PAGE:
An Etwall farm which has, for the last 40 years, helped troubled young people has been put on the market for £1.6 million but it could mean the end of the project.

Hundreds of young people struggling with life have benefited from the help provided by Happy Hens over the last four decades. Highfields Farm has been the home of Roger and Beryl Hosking, who wanted to help young people in trouble by providing them with work, support, teaching and love.

The couple have dedicated their lives to the project, and say they soon saw angry hands becoming gentle hands collecting eggs while their visitors learned to count, read, write, handle money and customers and became positive members of society.

It has also been a popular venue for young families and all ages however, for the past three years, the couple have been trying to find a trust to continue their work without success.

They have now decided, very reluctantly, to sell the farm so they can retire - although it is very much business as usual at the moment.

Roger Hosking at Highfields Happy Hens farm in Etwall, which is now up for sale.

Speaking in a joint statement, the couple said: "Beryl and Roger have for nearly 40 years built and run Happy Hens as a refuge for struggling youngsters, it has been well-known that over the past three years they have tried to find a trust to take over without success.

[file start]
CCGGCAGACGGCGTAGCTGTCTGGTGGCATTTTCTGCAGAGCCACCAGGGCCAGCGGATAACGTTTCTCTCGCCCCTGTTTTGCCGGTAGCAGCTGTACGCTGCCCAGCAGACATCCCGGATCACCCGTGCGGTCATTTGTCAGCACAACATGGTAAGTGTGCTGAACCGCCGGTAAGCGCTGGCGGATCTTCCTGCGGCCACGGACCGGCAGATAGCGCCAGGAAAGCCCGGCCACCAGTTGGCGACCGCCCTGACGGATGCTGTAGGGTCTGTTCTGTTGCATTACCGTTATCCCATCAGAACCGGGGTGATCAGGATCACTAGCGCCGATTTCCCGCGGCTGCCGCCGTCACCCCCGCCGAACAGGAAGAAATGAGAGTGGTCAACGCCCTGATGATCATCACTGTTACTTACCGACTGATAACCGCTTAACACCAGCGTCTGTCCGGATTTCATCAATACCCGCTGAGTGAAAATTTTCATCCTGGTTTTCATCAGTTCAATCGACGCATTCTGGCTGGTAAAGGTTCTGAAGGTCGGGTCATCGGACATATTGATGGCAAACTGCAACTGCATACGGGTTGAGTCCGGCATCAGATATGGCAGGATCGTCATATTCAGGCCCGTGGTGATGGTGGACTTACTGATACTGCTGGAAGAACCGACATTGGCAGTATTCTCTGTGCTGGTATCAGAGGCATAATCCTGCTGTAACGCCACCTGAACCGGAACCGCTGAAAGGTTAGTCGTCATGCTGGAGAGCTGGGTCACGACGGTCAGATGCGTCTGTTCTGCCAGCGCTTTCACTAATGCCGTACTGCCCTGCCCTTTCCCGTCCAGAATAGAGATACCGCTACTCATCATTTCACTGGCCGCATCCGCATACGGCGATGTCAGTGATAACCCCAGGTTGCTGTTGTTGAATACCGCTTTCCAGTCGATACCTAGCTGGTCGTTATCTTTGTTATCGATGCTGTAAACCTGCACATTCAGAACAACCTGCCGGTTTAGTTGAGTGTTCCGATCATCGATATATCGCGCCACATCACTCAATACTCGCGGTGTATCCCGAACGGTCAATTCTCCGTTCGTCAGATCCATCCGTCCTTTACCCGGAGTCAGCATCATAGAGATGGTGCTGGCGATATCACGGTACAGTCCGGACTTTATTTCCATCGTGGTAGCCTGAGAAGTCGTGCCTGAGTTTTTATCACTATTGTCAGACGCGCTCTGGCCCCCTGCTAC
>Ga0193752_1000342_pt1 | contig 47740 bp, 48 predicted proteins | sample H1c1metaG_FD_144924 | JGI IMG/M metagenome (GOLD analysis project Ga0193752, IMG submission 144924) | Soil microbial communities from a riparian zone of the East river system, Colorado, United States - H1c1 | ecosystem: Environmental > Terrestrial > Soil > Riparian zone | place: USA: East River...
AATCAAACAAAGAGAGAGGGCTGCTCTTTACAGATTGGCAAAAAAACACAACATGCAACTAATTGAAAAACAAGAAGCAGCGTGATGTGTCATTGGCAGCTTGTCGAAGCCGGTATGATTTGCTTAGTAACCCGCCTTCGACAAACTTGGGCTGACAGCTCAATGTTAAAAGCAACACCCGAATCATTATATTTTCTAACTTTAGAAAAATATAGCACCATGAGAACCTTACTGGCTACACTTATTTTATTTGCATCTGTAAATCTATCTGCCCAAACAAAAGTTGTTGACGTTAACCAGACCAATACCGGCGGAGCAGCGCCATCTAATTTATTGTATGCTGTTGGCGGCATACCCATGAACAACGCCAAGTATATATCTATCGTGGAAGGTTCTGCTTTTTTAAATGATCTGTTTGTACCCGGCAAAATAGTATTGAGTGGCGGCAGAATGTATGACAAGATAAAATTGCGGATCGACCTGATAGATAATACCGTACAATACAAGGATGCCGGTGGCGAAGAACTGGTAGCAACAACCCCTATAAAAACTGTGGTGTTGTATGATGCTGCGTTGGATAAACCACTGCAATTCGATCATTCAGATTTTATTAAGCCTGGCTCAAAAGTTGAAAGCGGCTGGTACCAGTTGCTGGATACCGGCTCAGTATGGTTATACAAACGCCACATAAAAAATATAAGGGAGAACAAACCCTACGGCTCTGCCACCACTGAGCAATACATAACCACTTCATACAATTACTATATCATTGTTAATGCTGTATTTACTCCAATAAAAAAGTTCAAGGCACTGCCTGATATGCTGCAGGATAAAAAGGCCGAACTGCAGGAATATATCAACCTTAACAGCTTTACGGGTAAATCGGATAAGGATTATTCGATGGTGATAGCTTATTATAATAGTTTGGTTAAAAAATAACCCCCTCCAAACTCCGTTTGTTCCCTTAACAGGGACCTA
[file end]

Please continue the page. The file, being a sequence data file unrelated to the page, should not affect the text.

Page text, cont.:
"They have now (at last) decided to bite the bullet and seek new ownership and management so that they can retire.

"Their hope is to pass the farm and project on as a going concern and they have instructed Bagshaws to market the farm deal with it. Watch this space, but please do not panic – the farm is still open as usual."

The farm is currently run as a 24,000 bird free range egg unit and has a farm shop and tea room together with animal and play areas.

Local education authorities have used the project for youngsters who have been excluded from school or who are in danger of being excluded.

Mr Hosking, who was awarded an MBE in 2011 for the project, previously said that the biggest thing the students learn is to respect and love themselves.

The farm offers around more than 100 youngsters a place every year and currently has six enrolled on the school programme. Some children only visit once or twice while others spend time at the farm for many years.

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